If you thought you’d have the house to yourself once the kids reached adulthood, statistics paint a different picture, with more adult children remaining in the family home today than in years gone by.
Not only are children living with their parents for longer, a high portion of those who move out end up coming back within a year or two.
If it’s something you’re facing, we look at what you can do to ensure your own goals aren’t overlooked.
What do national statistics reveal?
- Nearly one in four Aussies aged 20 to 34 continue to live with their parents1
- More than half of those aged 25 to 29 who have moved out have come back, with 52% lasting less than two years and 20% lasting less than a year out of home2
- More than 65% cited financial problems (increased cost of living, housing affordability issues and growing education debt) as their main reasons for moving back in.3
How to make living together work
If you have adult children living under your roof, these tips could prove beneficial when it comes to keeping the peace.
Assess the financial impact
It’s worth considering the costs of your adult children living at home, particularly as Australia has one of the highest life expectancies in the world and as a result require a bigger pool of savings to fund additional years in retirement4.
To put it into perspective, September 2016 figures show individuals and couples, around age 65, who are looking to retire today, need an annual budget of $43,372 and $59,619 respectively to fund a comfortable lifestyle – assuming they own their home outright and are in relatively good health5.
Talk about each other’s future goals
Talk with your kids about their plans as well as your own. It’s important that they understand your future goals and vice versa so you can set a bit of a timeframe around how long they’ll stay at home.
Set up an agreement and revisit it
Whether your kids are going to pay board, live rent free, or put what rent they could be paying you into a savings account, it’s a good idea to lay down some ground rules early on.
Things to discuss include whether they’re going to chip in for things like food and utility bills, and how they’ll contribute in the way of household chores—for instance cleaning, cooking and washing up.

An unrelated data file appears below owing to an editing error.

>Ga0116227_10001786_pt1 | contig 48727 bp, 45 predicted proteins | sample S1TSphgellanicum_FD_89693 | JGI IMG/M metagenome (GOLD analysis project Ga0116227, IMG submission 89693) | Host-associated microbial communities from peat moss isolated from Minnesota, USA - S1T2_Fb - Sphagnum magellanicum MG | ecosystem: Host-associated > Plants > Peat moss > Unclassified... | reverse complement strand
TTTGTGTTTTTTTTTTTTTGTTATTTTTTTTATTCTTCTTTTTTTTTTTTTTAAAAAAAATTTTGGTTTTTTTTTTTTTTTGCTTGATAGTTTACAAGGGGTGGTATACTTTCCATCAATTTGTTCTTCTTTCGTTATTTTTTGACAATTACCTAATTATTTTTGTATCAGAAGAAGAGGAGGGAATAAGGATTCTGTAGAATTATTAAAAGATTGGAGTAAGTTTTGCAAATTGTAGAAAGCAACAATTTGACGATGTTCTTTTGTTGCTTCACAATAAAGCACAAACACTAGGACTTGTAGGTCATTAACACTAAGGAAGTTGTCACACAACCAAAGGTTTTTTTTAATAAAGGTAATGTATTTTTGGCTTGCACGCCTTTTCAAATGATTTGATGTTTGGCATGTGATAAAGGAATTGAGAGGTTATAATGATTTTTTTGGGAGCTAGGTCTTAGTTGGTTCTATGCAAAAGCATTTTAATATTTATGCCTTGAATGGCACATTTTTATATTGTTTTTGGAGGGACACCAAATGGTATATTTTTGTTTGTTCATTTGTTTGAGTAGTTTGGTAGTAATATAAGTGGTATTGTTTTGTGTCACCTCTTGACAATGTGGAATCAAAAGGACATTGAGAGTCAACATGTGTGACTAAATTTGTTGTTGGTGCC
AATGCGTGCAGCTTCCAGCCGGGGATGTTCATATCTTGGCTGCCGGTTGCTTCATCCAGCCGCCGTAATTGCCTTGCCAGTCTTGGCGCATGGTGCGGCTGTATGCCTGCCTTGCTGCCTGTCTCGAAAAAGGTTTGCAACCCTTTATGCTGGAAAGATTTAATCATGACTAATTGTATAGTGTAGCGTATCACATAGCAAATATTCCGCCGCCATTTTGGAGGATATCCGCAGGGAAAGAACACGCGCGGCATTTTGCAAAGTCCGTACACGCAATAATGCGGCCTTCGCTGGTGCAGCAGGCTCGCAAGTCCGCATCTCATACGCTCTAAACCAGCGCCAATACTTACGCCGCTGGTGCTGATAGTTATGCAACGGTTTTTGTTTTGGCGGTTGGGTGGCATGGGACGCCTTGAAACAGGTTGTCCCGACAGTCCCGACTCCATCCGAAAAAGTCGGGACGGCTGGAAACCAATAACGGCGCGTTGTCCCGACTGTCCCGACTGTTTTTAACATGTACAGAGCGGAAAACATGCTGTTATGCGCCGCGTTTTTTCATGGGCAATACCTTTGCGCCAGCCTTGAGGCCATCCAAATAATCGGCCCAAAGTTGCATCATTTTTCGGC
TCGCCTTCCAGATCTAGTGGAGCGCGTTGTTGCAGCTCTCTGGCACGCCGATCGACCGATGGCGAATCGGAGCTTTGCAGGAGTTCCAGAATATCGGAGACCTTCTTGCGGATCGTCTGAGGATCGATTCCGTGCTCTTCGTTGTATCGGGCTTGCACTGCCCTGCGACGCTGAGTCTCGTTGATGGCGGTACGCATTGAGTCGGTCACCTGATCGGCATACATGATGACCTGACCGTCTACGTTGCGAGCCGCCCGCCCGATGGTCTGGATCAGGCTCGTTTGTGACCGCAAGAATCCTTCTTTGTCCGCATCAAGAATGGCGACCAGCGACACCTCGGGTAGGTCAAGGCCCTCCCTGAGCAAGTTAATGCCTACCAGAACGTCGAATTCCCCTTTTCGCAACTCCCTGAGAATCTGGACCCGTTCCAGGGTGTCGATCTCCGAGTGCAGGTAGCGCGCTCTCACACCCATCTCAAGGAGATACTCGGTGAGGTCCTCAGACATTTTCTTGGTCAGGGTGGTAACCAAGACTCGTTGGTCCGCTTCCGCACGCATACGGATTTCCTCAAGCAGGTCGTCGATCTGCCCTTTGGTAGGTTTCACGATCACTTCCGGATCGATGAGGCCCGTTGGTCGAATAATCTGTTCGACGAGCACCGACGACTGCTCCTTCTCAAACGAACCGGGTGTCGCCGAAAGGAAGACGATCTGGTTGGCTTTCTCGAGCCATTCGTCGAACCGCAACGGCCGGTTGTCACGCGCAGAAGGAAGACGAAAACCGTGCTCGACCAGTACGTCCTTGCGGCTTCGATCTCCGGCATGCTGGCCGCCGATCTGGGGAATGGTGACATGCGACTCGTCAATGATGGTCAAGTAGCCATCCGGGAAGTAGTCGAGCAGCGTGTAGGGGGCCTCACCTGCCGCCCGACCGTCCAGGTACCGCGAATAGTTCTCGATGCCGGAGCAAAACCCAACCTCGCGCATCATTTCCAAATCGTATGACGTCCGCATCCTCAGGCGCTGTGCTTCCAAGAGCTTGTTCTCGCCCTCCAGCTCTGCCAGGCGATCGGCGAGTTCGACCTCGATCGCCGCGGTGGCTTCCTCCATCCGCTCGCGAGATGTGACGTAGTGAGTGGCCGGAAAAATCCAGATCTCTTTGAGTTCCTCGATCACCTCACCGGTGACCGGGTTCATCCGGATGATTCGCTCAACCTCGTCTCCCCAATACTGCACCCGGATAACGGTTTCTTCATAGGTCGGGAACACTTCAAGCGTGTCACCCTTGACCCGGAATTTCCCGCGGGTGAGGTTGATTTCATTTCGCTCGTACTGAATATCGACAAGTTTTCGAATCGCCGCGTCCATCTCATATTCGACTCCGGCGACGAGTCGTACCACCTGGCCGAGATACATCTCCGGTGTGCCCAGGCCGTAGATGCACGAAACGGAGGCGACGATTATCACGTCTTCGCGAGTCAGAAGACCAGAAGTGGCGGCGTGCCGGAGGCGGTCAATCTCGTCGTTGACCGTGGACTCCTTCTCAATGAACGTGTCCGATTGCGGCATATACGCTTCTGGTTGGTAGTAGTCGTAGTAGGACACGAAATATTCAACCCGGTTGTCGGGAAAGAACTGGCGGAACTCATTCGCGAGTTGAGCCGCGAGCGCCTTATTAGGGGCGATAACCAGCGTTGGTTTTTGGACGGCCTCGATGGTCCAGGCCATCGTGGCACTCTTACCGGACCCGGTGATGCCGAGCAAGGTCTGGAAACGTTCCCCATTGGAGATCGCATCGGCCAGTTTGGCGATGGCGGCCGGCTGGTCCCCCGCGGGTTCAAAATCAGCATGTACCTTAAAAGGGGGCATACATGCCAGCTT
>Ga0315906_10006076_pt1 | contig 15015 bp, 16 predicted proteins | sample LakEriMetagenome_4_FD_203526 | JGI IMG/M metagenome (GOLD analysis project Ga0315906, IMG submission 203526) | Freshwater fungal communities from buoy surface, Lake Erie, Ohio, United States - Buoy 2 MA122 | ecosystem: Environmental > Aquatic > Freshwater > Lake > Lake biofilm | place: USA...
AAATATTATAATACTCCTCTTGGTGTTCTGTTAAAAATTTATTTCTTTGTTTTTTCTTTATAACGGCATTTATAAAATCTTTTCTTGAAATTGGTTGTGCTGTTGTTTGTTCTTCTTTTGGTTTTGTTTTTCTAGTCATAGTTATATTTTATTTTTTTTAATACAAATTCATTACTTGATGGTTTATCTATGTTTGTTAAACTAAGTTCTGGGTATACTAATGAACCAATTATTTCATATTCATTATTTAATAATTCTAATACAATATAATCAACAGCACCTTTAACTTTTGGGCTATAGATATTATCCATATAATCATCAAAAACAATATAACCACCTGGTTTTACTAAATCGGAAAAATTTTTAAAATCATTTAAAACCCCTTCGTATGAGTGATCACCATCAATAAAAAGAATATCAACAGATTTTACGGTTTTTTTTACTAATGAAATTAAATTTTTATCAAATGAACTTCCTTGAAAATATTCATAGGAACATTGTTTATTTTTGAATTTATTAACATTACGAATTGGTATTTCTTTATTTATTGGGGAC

You might also consider writing down what you’ve agreed to as a reminder, and reassessing the situation every so often to ensure things are working out as planned.
Help them be financially independent
Nearly 75% of parents in Australia provide financial support to their adult children. While you too may feel obliged to, providing adult kids with regular cash handouts can lead to poor financial behaviour and them living beyond their means because they become too reliant on the bank of mum and dad6.
Teaching your kids how to budget and save, the consequences of unsustainable debt and the benefits of an emergency fund can go a long way, and teach them good habits for when they do move out.
If your kids are involved in time intensive study and are finding it difficult to commit to part-time work, it’s also an idea to look into government allowances they may be entitled to.
- Get further tips for your kids with our article - Money mistakes people in their 20s make
- Our online education module Managing your money may also provide some ideas
- Meanwhile, if you need help managing financially, consider speaking to your adviser. If you don’t have one, contact us on 131 267 or use our find an adviser tool.
Based on McCrindle Research and figures from the Australian Bureau of Statistics - Australian Social Trends June 2009
If you’re going in to negotiate your salary, it’s important you know what to say and what not to say.